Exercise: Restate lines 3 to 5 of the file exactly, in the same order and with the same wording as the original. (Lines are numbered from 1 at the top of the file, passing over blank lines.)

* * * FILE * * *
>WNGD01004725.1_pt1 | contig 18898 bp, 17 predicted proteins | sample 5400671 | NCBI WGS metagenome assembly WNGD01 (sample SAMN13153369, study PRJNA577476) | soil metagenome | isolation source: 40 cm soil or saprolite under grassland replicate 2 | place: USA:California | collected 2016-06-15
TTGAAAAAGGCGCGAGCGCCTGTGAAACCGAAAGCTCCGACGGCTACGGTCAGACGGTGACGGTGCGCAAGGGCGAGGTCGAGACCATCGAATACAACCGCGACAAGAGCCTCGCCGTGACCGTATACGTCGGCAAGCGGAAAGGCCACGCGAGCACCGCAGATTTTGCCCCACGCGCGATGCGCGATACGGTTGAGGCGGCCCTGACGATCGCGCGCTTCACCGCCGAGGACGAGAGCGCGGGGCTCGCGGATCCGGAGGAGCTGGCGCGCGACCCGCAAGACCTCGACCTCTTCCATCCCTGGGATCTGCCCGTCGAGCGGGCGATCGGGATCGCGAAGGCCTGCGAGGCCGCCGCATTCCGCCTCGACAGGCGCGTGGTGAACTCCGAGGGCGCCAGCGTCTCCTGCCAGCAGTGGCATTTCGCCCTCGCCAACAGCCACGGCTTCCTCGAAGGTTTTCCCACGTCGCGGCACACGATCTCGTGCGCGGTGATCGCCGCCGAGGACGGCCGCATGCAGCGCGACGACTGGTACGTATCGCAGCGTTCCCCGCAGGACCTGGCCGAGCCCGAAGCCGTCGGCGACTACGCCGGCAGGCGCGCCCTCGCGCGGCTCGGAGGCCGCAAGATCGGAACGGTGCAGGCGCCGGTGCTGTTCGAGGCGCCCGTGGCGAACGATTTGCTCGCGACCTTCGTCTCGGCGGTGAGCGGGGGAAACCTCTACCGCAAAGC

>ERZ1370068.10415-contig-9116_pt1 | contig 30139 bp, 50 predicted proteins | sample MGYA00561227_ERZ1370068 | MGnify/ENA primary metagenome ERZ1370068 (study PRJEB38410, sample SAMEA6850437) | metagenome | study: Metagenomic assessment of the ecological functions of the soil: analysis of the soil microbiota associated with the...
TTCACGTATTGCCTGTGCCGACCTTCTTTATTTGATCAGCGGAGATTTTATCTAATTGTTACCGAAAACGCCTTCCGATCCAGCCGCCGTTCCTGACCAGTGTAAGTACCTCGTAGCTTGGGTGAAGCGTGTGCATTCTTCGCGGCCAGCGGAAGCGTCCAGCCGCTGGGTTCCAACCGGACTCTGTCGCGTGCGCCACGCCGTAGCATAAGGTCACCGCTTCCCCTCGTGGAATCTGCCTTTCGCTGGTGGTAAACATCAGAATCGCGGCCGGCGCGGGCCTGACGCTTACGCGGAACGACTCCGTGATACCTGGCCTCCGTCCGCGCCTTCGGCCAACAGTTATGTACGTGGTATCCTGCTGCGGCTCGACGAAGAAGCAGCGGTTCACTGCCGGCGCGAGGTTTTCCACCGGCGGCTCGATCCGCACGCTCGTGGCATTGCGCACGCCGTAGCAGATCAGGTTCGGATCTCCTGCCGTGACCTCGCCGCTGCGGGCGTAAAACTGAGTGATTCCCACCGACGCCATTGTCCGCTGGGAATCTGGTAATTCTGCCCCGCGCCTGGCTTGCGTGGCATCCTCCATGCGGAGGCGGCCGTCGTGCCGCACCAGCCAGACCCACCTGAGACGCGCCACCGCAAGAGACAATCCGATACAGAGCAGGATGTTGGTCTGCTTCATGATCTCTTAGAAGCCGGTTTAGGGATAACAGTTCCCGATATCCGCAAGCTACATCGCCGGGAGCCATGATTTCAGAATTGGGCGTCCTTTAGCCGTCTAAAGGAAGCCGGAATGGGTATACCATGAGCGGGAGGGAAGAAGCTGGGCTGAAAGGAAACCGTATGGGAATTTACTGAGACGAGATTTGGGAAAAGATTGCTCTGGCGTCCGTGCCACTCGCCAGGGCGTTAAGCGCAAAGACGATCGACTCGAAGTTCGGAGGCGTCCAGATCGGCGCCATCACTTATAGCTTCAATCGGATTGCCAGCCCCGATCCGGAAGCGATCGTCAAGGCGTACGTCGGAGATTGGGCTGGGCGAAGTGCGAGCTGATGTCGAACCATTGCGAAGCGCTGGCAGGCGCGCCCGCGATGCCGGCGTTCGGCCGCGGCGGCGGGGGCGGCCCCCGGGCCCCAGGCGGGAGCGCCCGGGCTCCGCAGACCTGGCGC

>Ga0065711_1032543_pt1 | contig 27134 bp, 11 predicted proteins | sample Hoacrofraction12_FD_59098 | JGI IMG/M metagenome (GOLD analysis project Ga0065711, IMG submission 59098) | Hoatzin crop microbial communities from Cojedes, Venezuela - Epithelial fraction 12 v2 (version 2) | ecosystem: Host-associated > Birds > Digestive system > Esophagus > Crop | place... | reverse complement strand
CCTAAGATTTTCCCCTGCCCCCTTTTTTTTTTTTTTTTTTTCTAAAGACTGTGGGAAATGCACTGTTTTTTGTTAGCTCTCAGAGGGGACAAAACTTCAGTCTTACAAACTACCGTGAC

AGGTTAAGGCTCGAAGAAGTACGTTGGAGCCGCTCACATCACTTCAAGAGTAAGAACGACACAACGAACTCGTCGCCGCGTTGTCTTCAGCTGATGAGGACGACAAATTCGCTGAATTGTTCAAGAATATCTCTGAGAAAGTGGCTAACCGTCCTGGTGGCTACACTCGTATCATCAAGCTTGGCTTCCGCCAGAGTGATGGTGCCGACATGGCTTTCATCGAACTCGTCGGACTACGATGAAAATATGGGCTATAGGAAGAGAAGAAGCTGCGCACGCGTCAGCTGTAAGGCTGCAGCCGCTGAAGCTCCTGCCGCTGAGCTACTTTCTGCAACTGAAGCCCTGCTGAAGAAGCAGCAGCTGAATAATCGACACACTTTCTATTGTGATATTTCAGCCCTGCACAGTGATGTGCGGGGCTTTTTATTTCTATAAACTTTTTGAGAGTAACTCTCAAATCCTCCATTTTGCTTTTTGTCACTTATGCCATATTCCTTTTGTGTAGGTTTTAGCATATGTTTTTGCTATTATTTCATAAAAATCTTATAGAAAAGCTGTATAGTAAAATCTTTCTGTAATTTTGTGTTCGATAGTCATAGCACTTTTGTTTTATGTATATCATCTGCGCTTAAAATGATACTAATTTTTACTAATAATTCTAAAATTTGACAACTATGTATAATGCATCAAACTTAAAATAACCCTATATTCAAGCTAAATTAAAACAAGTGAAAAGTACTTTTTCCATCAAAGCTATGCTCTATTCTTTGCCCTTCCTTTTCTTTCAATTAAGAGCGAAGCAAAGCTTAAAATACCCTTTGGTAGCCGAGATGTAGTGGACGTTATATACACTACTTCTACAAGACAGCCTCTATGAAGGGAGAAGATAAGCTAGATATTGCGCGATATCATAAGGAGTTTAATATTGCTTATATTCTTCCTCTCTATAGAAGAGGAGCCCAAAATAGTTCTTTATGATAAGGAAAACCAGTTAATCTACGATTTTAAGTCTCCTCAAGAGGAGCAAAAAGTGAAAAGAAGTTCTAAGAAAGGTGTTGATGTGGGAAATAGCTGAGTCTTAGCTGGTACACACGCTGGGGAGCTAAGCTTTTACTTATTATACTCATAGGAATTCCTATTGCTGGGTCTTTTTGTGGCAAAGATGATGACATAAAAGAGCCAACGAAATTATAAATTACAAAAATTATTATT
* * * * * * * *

>ERZ1370068.10415-contig-9116_pt1 | contig 30139 bp, 50 predicted proteins | sample MGYA00561227_ERZ1370068 | MGnify/ENA primary metagenome ERZ1370068 (study PRJEB38410, sample SAMEA6850437) | metagenome | study: Metagenomic assessment of the ecological functions of the soil: analysis of the soil microbiota associated with the...
TTCACGTATTGCCTGTGCCGACCTTCTTTATTTGATCAGCGGAGATTTTATCTAATTGTTACCGAAAACGCCTTCCGATCCAGCCGCCGTTCCTGACCAGTGTAAGTACCTCGTAGCTTGGGTGAAGCGTGTGCATTCTTCGCGGCCAGCGGAAGCGTCCAGCCGCTGGGTTCCAACCGGACTCTGTCGCGTGCGCCACGCCGTAGCATAAGGTCACCGCTTCCCCTCGTGGAATCTGCCTTTCGCTGGTGGTAAACATCAGAATCGCGGCCGGCGCGGGCCTGACGCTTACGCGGAACGACTCCGTGATACCTGGCCTCCGTCCGCGCCTTCGGCCAACAGTTATGTACGTGGTATCCTGCTGCGGCTCGACGAAGAAGCAGCGGTTCACTGCCGGCGCGAGGTTTTCCACCGGCGGCTCGATCCGCACGCTCGTGGCATTGCGCACGCCGTAGCAGATCAGGTTCGGATCTCCTGCCGTGACCTCGCCGCTGCGGGCGTAAAACTGAGTGATTCCCACCGACGCCATTGTCCGCTGGGAATCTGGTAATTCTGCCCCGCGCCTGGCTTGCGTGGCATCCTCCATGCGGAGGCGGCCGTCGTGCCGCACCAGCCAGACCCACCTGAGACGCGCCACCGCAAGAGACAATCCGATACAGAGCAGGATGTTGGTCTGCTTCATGATCTCTTAGAAGCCGGTTTAGGGATAACAGTTCCCGATATCCGCAAGCTACATCGCCGGGAGCCATGATTTCAGAATTGGGCGTCCTTTAGCCGTCTAAAGGAAGCCGGAATGGGTATACCATGAGCGGGAGGGAAGAAGCTGGGCTGAAAGGAAACCGTATGGGAATTTACTGAGACGAGATTTGGGAAAAGATTGCTCTGGCGTCCGTGCCACTCGCCAGGGCGTTAAGCGCAAAGACGATCGACTCGAAGTTCGGAGGCGTCCAGATCGGCGCCATCACTTATAGCTTCAATCGGATTGCCAGCCCCGATCCGGAAGCGATCGTCAAGGCGTACGTCGGAGATTGGGCTGGGCGAAGTGCGAGCTGATGTCGAACCATTGCGAAGCGCTGGCAGGCGCGCCCGCGATGCCGGCGTTCGGCCGCGGCGGCGGGGGCGGCCCCCGGGCCCCAGGCGGGAGCGCCCGGGCTCCGCAGACCTGGCGC

>Ga0065711_1032543_pt1 | contig 27134 bp, 11 predicted proteins | sample Hoacrofraction12_FD_59098 | JGI IMG/M metagenome (GOLD analysis project Ga0065711, IMG submission 59098) | Hoatzin crop microbial communities from Cojedes, Venezuela - Epithelial fraction 12 v2 (version 2) | ecosystem: Host-associated > Birds > Digestive system > Esophagus > Crop | place... | reverse complement strand